(No. 28284.

The People of the State of Illinois, Defendant in Error, vs. Charles W. Brown, Plaintiff in Error.

Opinion filed January 17, 1945.

Charles W. Brown, pro se.

George F. Barrett, Attorney General, and Ross E. MiLLETT, State’s Attorney, of Sycamore, for the People.

Mr. Justice Stone

delivered the opinion of the court:

Plaintiff in error was found guilty of burglary and larceny in the circuit court of DeKalb county and was sentenced March 1, 1944, to the Illinois State Penitentiary for a term of one year to life. He brings the cause here contending that the court had no jurisdiction to impose such sentence but that it should have fixed in the sentence the minimum and maximum limits of his imprisonment.

*203Section 36 of division I of the Criminal Code (Ill. Rev. Stat. L943, chap. 38, par. 84,) declares that upon conviction of the crime with which plaintiff in error was charged, and of which he was found guilty, the penalty shall be imprisonment “in the penitentiary for any term of years not less than one year or for life.” The judgment entered in •this case was on a plea of guilty and a finding by the court “that said defendant is guilty of Burglary and Larceny in manner and form as charged in the first count of said Indictment on said plea of guilty.” He was sentenced “to the Illinois State Penitentiary at Joliet, for a term of one year to life.” This is the punishment as fixed by the statute.

The Parole Act, as amended in L943, (Ill. Rev. Stat. 1943, chap. 38, par. 802,) provides that the trial court, upon conviction of an offense subject to an indeterminate sentence, shall fix a minimum and maximum limit of the duration of imprisonment. The language of the act here applicable is as follows: “The minimum limit fixed by the court may be greater but shall not be less than the minimum term provided by law for the offense and the maximum limit fixed by the court may be less but shall not be greater than the maximum term provided by law therefor. * * * It shall be deemed and taken as a part of every such sentence, as fully as though written therein, that the Division of Correction, by and with the approval of the Governor in the nature of a release or commutation of sentence or commitment, may terminate the term of such imprisonment or commitment earlier than the maximum fixed by the court, as provided in Section 9.” Under this section, it will be seen that the court is not required, in sentencing the accused, to fix a minimum or maximum limit of duration of imprisonment different from the penalty imposed by law on conviction of the crime, though it may do so within the limitations provided in the act.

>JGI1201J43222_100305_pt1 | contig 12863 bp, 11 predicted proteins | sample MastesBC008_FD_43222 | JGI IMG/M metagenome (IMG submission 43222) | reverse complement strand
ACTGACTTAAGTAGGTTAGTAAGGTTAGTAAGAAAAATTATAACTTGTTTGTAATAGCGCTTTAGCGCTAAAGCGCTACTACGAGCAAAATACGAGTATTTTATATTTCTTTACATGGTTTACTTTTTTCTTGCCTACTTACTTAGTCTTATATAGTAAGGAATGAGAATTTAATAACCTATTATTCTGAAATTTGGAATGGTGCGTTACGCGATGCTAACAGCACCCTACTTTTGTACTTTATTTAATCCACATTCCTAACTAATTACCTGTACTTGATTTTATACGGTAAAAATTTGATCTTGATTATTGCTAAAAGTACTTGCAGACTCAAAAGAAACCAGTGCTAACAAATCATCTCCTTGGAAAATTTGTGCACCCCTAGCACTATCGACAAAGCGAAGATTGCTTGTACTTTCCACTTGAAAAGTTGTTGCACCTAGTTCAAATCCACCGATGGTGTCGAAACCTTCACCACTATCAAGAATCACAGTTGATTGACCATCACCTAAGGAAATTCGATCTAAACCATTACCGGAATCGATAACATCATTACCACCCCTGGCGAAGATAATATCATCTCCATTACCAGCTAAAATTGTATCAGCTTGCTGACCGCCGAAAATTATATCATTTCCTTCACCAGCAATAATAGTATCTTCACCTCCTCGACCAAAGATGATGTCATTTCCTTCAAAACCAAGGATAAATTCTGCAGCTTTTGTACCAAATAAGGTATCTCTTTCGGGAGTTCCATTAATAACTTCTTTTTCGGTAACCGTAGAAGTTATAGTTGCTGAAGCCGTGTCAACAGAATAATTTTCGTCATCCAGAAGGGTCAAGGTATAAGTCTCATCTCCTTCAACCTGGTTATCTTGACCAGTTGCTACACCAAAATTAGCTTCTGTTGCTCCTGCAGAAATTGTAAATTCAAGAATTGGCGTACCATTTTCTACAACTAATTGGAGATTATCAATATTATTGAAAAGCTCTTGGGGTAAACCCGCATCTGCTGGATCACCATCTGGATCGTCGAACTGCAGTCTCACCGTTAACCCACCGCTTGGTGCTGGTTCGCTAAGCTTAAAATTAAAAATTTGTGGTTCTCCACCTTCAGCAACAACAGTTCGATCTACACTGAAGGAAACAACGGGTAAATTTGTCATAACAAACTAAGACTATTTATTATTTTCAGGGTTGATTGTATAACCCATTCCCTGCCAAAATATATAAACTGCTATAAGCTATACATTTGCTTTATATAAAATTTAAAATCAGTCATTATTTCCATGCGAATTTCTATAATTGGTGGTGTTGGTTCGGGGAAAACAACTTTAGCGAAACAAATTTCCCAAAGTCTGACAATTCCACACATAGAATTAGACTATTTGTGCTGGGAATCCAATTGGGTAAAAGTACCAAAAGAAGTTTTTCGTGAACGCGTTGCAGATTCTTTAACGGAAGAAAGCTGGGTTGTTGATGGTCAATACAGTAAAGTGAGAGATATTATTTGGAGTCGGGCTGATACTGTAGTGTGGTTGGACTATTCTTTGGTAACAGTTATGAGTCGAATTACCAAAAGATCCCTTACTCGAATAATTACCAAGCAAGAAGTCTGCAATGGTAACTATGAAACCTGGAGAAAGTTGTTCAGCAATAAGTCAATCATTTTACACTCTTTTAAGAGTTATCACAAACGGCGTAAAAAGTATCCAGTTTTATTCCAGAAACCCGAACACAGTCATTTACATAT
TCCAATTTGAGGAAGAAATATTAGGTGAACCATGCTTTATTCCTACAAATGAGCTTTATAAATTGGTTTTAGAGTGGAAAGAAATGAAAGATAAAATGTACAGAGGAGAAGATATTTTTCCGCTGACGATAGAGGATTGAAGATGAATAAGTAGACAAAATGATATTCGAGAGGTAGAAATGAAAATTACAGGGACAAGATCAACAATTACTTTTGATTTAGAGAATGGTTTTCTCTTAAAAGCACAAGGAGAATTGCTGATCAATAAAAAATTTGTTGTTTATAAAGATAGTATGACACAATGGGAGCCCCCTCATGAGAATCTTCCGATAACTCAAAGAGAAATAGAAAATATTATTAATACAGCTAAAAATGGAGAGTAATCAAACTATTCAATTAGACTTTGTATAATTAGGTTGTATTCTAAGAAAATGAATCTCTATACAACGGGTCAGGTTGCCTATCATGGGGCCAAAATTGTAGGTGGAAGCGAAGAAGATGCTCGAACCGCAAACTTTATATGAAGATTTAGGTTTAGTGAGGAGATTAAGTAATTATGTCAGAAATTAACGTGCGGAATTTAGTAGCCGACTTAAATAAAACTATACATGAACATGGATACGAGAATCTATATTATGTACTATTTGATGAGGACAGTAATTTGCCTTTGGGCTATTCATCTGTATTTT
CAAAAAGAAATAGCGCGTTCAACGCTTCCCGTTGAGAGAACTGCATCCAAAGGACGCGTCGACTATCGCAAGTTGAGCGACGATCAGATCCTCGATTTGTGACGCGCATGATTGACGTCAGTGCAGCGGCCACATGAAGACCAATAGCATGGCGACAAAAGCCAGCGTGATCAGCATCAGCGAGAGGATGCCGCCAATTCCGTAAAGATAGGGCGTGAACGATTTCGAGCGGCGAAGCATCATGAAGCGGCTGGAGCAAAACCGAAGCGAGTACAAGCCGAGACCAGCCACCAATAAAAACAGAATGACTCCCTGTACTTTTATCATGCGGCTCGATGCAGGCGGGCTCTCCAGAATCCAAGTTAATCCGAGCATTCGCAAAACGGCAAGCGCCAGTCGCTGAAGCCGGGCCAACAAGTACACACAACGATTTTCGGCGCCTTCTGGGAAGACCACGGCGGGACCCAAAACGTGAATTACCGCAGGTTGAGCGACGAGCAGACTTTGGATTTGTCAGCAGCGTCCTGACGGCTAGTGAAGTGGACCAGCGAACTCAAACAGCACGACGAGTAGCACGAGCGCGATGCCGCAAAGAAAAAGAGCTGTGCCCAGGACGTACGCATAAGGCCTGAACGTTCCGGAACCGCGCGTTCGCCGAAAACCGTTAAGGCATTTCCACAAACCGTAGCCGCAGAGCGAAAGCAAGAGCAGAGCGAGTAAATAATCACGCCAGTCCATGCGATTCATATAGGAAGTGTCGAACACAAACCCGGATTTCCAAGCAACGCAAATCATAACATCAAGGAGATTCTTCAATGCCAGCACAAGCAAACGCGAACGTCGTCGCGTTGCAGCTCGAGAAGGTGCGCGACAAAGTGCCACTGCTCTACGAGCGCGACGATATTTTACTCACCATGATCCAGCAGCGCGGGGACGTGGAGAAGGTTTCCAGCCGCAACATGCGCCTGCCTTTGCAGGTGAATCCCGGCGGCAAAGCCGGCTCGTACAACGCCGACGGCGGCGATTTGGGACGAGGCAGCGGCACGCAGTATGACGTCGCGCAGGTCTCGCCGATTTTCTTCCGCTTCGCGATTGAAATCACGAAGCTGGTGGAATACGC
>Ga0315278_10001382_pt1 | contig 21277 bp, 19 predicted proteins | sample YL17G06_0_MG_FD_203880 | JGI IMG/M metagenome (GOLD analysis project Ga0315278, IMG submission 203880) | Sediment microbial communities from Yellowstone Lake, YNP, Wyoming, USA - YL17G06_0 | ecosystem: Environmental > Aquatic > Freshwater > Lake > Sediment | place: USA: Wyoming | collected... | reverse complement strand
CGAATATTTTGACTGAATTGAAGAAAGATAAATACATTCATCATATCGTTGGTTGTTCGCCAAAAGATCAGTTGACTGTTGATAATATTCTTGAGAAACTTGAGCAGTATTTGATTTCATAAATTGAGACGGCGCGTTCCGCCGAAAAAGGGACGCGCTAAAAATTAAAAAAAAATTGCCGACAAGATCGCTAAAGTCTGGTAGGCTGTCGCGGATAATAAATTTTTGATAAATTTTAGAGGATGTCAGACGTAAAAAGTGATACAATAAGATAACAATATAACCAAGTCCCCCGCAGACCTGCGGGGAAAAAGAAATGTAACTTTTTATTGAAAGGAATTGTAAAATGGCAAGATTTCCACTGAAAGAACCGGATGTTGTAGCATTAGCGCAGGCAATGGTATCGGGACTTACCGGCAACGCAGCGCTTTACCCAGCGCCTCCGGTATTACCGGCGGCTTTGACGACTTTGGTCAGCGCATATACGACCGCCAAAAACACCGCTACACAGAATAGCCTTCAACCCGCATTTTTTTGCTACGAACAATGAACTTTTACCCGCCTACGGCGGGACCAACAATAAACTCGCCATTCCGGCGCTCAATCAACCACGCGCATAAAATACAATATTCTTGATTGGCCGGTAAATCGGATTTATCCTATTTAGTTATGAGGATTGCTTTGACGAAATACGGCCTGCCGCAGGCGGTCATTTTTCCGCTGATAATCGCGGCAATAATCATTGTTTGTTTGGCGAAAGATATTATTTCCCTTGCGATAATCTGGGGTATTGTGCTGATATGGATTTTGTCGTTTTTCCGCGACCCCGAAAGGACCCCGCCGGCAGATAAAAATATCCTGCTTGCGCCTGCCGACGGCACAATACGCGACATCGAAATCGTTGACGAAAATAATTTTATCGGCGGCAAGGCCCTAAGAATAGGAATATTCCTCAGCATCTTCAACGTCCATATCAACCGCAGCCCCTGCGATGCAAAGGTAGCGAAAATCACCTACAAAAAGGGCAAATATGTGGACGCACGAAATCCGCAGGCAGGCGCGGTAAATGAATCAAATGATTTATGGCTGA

*204The penalty fixed by law is, in all cases of conviction, written into the judgment of the court. (People ex rel. Ewald v. Montgomery, 377 Ill. 241.) Under provisions of section 2 of the Parole Act, the Division of Correction was empowered to terminate the term of imprisonment earlier than the maximum fixed by the court upon compliance with conditions therein provided. The clear mean-’ ing of the language of the judgment “of one year to life” is that the minmum limit of the duration of imprisonment should be one year and the maximum limit life. This was in accordance with the statute fixing the punishment for the crime. There is no error in the judgment and it is affirmed.

, , Judgment affirmed.